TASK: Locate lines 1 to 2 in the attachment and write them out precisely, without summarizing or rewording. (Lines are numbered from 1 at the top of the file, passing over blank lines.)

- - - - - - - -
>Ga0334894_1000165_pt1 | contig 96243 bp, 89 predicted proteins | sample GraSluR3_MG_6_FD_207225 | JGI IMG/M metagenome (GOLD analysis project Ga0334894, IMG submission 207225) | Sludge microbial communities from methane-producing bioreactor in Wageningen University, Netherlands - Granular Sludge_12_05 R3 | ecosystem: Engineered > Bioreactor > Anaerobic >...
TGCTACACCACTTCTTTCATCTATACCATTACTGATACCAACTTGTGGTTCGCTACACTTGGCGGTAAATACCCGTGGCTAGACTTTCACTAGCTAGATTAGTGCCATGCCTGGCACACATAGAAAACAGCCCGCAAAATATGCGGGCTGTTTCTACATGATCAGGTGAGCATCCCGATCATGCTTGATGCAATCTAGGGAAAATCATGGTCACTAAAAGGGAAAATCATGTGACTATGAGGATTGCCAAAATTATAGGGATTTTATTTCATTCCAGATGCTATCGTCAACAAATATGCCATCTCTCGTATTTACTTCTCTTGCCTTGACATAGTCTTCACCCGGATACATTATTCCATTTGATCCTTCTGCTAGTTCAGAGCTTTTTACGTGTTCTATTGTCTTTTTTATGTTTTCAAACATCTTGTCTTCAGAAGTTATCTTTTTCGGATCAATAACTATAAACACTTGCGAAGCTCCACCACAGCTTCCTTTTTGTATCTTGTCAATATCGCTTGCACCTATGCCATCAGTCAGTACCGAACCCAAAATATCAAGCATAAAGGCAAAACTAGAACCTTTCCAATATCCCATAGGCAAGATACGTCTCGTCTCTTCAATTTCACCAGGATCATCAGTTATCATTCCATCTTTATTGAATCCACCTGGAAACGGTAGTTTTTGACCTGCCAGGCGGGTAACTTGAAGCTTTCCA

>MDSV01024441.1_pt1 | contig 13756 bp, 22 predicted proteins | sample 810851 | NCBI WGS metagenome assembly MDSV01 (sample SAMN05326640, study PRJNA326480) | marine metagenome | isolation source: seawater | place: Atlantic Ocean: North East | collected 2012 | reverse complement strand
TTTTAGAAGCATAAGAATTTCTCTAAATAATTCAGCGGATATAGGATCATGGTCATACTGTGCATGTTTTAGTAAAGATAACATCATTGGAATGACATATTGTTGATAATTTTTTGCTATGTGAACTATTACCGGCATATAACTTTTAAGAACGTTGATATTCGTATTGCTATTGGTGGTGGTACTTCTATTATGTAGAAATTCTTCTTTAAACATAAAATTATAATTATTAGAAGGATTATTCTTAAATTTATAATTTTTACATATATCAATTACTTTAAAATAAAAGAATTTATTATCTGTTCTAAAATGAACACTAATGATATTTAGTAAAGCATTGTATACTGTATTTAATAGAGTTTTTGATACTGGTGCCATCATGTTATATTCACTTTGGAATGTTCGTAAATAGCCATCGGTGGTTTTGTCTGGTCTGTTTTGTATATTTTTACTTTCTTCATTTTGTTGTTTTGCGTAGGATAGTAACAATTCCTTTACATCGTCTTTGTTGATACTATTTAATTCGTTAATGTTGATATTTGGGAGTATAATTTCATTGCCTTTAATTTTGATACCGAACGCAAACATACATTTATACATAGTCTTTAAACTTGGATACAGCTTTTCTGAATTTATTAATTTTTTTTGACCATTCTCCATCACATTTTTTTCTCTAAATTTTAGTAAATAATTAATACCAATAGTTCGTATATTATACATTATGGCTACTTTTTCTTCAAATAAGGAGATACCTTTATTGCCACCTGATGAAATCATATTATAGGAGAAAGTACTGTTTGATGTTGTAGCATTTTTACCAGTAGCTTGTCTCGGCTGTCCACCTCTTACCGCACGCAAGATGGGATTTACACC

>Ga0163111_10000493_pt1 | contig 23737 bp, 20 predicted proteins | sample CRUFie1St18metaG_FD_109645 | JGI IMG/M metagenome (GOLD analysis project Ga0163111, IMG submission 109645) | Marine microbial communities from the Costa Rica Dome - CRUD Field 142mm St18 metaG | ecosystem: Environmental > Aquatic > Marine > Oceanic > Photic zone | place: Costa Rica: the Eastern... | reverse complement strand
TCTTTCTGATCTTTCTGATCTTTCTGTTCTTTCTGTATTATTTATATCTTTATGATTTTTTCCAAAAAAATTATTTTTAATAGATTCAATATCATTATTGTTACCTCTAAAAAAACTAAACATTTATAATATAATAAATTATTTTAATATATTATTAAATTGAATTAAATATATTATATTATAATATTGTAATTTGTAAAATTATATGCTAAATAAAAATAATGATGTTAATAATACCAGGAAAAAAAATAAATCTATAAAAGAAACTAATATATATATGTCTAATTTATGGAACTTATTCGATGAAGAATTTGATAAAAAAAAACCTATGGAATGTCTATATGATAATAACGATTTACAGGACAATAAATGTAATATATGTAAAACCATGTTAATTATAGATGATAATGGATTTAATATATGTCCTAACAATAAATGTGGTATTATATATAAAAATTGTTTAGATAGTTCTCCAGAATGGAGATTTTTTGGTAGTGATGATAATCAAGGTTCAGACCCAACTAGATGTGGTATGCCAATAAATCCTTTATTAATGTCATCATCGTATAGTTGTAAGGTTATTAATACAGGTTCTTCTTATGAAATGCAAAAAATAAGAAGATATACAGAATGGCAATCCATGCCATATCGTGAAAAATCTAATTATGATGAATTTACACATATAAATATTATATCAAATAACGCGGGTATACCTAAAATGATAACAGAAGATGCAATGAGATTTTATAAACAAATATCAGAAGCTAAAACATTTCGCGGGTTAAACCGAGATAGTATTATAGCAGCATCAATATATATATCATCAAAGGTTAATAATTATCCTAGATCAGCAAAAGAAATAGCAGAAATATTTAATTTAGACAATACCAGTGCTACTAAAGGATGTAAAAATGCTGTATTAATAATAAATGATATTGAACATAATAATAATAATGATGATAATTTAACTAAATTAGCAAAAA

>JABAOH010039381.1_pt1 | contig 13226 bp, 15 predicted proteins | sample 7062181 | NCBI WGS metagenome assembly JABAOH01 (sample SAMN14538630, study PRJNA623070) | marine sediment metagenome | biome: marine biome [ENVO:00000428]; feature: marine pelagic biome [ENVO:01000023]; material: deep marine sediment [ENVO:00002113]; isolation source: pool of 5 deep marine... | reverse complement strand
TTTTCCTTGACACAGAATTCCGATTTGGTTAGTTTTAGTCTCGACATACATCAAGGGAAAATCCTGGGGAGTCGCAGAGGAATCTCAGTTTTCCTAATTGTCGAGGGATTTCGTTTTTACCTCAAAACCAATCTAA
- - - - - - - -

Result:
>Ga0334894_1000165_pt1 | contig 96243 bp, 89 predicted proteins | sample GraSluR3_MG_6_FD_207225 | JGI IMG/M metagenome (GOLD analysis project Ga0334894, IMG submission 207225) | Sludge microbial communities from methane-producing bioreactor in Wageningen University, Netherlands - Granular Sludge_12_05 R3 | ecosystem: Engineered > Bioreactor > Anaerobic >...
TGCTACACCACTTCTTTCATCTATACCATTACTGATACCAACTTGTGGTTCGCTACACTTGGCGGTAAATACCCGTGGCTAGACTTTCACTAGCTAGATTAGTGCCATGCCTGGCACACATAGAAAACAGCCCGCAAAATATGCGGGCTGTTTCTACATGATCAGGTGAGCATCCCGATCATGCTTGATGCAATCTAGGGAAAATCATGGTCACTAAAAGGGAAAATCATGTGACTATGAGGATTGCCAAAATTATAGGGATTTTATTTCATTCCAGATGCTATCGTCAACAAATATGCCATCTCTCGTATTTACTTCTCTTGCCTTGACATAGTCTTCACCCGGATACATTATTCCATTTGATCCTTCTGCTAGTTCAGAGCTTTTTACGTGTTCTATTGTCTTTTTTATGTTTTCAAACATCTTGTCTTCAGAAGTTATCTTTTTCGGATCAATAACTATAAACACTTGCGAAGCTCCACCACAGCTTCCTTTTTGTATCTTGTCAATATCGCTTGCACCTATGCCATCAGTCAGTACCGAACCCAAAATATCAAGCATAAAGGCAAAACTAGAACCTTTCCAATATCCCATAGGCAAGATACGTCTCGTCTCTTCAATTTCACCAGGATCATCAGTTATCATTCCATCTTTATTGAATCCACCTGGAAACGGTAGTTTTTGACCTGCCAGGCGGGTAACTTGAAGCTTTCCA